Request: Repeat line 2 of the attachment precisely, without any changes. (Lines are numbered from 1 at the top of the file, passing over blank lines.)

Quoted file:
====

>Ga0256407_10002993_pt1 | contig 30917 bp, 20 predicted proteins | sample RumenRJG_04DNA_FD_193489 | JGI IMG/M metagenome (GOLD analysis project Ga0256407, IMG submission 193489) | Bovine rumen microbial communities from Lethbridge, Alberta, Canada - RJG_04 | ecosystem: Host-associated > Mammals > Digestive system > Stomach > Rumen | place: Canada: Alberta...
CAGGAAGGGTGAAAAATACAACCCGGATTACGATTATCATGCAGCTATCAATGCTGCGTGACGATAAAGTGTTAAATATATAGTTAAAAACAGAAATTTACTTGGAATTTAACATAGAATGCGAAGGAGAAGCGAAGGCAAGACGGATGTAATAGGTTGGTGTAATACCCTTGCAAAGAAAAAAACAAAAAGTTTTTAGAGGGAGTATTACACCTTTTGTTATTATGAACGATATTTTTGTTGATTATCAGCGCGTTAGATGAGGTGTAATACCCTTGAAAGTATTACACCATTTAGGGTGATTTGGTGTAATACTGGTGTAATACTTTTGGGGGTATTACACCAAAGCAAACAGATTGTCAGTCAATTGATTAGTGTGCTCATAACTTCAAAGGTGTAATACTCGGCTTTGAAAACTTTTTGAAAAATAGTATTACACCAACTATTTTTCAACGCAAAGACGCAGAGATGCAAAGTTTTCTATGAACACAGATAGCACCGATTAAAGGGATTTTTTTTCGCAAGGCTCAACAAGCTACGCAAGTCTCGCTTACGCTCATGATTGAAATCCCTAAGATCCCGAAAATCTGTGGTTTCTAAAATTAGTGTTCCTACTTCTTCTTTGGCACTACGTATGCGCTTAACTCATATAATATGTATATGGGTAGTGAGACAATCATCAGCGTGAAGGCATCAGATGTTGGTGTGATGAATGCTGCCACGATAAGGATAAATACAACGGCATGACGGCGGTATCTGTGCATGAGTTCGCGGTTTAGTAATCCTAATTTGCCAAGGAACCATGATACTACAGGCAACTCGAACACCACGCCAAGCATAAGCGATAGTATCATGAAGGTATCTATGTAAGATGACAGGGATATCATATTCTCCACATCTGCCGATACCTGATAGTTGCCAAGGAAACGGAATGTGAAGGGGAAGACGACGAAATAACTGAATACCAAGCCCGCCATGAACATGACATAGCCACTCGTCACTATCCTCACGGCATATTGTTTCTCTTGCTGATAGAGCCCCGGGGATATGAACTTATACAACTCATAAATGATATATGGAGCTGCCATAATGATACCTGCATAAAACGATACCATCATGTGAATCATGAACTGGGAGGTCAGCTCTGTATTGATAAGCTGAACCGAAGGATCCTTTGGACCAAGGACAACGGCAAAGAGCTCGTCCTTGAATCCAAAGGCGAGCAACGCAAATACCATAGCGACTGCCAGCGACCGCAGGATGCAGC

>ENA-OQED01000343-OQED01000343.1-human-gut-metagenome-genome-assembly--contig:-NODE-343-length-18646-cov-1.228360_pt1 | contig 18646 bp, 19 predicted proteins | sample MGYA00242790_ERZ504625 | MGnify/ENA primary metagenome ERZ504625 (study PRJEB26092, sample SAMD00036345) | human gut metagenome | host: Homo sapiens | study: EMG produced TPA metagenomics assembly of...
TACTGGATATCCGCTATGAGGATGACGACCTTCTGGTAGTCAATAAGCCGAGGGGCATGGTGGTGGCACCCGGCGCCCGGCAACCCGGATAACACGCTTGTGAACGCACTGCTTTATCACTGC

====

CAGGAAGGGTGAAAAATACAACCCGGATTACGATTATCATGCAGCTATCAATGCTGCGTGACGATAAAGTGTTAAATATATAGTTAAAAACAGAAATTTACTTGGAATTTAACATAGAATGCGAAGGAGAAGCGAAGGCAAGACGGATGTAATAGGTTGGTGTAATACCCTTGCAAAGAAAAAAACAAAAAGTTTTTAGAGGGAGTATTACACCTTTTGTTATTATGAACGATATTTTTGTTGATTATCAGCGCGTTAGATGAGGTGTAATACCCTTGAAAGTATTACACCATTTAGGGTGATTTGGTGTAATACTGGTGTAATACTTTTGGGGGTATTACACCAAAGCAAACAGATTGTCAGTCAATTGATTAGTGTGCTCATAACTTCAAAGGTGTAATACTCGGCTTTGAAAACTTTTTGAAAAATAGTATTACACCAACTATTTTTCAACGCAAAGACGCAGAGATGCAAAGTTTTCTATGAACACAGATAGCACCGATTAAAGGGATTTTTTTTCGCAAGGCTCAACAAGCTACGCAAGTCTCGCTTACGCTCATGATTGAAATCCCTAAGATCCCGAAAATCTGTGGTTTCTAAAATTAGTGTTCCTACTTCTTCTTTGGCACTACGTATGCGCTTAACTCATATAATATGTATATGGGTAGTGAGACAATCATCAGCGTGAAGGCATCAGATGTTGGTGTGATGAATGCTGCCACGATAAGGATAAATACAACGGCATGACGGCGGTATCTGTGCATGAGTTCGCGGTTTAGTAATCCTAATTTGCCAAGGAACCATGATACTACAGGCAACTCGAACACCACGCCAAGCATAAGCGATAGTATCATGAAGGTATCTATGTAAGATGACAGGGATATCATATTCTCCACATCTGCCGATACCTGATAGTTGCCAAGGAAACGGAATGTGAAGGGGAAGACGACGAAATAACTGAATACCAAGCCCGCCATGAACATGACATAGCCACTCGTCACTATCCTCACGGCATATTGTTTCTCTTGCTGATAGAGCCCCGGGGATATGAACTTATACAACTCATAAATGATATATGGAGCTGCCATAATGATACCTGCATAAAACGATACCATCATGTGAATCATGAACTGGGAGGTCAGCTCTGTATTGATAAGCTGAACCGAAGGATCCTTTGGACCAAGGACAACGGCAAAGAGCTCGTCCTTGAATCCAAAGGCGAGCAACGCAAATACCATAGCGACTGCCAGCGACCGCAGGATGCAGC